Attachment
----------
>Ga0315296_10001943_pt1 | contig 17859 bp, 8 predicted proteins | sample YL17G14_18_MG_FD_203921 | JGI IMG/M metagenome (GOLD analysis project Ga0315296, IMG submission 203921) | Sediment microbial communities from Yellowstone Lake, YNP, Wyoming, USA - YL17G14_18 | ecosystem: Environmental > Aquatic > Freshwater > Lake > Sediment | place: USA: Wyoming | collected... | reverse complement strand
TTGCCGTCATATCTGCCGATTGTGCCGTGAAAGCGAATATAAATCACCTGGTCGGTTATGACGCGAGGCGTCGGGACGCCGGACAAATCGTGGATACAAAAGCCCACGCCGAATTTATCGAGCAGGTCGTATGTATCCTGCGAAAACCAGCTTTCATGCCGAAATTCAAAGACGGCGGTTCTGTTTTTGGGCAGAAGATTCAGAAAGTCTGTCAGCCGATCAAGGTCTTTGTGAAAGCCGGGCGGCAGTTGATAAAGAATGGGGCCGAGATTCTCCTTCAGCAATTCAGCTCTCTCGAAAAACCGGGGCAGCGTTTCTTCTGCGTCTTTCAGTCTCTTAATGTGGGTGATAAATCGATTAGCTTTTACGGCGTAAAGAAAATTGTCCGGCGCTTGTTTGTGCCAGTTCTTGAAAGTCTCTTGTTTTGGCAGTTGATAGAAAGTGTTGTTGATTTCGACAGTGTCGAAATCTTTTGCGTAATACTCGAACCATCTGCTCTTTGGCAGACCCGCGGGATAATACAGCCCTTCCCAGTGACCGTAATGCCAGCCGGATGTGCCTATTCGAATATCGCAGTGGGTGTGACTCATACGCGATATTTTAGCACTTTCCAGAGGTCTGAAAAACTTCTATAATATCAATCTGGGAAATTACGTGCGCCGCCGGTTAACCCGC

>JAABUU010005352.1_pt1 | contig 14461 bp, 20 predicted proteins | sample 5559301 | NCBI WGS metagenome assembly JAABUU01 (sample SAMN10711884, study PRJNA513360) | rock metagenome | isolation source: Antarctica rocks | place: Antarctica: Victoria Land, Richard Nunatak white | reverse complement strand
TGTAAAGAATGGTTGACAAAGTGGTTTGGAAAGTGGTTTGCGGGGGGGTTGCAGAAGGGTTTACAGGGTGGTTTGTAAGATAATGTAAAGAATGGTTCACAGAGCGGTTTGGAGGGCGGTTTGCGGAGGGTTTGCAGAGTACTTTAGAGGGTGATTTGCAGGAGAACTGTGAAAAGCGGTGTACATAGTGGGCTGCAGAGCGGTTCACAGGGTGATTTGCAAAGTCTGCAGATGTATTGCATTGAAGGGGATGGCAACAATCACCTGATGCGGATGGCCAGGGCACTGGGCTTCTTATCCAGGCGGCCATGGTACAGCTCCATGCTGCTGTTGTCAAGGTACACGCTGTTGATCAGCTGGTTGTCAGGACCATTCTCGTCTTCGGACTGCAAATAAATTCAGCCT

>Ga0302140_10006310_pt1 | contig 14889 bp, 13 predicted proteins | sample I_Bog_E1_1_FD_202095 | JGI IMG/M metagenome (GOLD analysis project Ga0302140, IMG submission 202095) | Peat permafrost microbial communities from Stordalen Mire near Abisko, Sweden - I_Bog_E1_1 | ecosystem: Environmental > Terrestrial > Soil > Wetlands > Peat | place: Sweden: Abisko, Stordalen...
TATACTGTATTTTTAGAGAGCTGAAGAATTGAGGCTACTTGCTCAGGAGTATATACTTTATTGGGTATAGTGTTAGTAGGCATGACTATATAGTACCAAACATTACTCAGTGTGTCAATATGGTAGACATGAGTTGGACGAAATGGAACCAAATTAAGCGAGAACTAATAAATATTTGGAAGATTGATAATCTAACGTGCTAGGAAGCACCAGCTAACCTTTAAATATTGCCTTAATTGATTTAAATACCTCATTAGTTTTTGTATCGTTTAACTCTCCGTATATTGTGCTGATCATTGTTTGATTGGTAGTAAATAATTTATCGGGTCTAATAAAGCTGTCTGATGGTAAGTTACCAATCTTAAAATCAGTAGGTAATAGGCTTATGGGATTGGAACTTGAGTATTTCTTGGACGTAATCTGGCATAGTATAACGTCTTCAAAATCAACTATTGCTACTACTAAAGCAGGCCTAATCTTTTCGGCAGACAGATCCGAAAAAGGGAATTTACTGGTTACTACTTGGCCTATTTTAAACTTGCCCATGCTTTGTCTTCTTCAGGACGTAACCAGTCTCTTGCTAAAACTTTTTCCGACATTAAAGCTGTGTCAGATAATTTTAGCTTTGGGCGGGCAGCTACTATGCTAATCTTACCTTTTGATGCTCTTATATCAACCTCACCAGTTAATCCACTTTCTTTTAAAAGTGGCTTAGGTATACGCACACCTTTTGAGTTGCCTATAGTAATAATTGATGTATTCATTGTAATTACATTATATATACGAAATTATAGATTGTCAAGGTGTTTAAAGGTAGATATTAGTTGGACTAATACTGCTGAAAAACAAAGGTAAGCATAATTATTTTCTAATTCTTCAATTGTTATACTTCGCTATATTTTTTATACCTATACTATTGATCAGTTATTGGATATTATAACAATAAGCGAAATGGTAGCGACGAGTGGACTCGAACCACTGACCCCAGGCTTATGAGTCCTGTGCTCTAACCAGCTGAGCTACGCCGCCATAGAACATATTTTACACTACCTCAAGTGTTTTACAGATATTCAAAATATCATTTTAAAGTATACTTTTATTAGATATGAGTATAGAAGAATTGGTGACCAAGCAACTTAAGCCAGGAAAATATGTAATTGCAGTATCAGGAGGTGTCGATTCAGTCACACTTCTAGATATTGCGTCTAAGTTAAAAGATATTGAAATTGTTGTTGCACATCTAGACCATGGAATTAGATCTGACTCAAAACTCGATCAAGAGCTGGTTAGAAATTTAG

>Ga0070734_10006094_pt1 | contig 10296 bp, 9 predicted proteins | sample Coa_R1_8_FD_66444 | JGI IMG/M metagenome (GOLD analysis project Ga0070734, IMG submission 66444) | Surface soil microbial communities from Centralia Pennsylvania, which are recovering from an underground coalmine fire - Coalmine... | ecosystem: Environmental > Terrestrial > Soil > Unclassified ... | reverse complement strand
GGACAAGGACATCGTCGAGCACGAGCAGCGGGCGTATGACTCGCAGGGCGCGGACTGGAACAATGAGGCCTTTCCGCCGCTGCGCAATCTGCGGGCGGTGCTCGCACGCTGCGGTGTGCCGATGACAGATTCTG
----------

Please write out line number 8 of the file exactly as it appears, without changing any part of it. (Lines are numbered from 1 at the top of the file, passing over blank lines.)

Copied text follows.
GGACAAGGACATCGTCGAGCACGAGCAGCGGGCGTATGACTCGCAGGGCGCGGACTGGAACAATGAGGCCTTTCCGCCGCTGCGCAATCTGCGGGCGGTGCTCGCACGCTGCGGTGTGCCGATGACAGATTCTG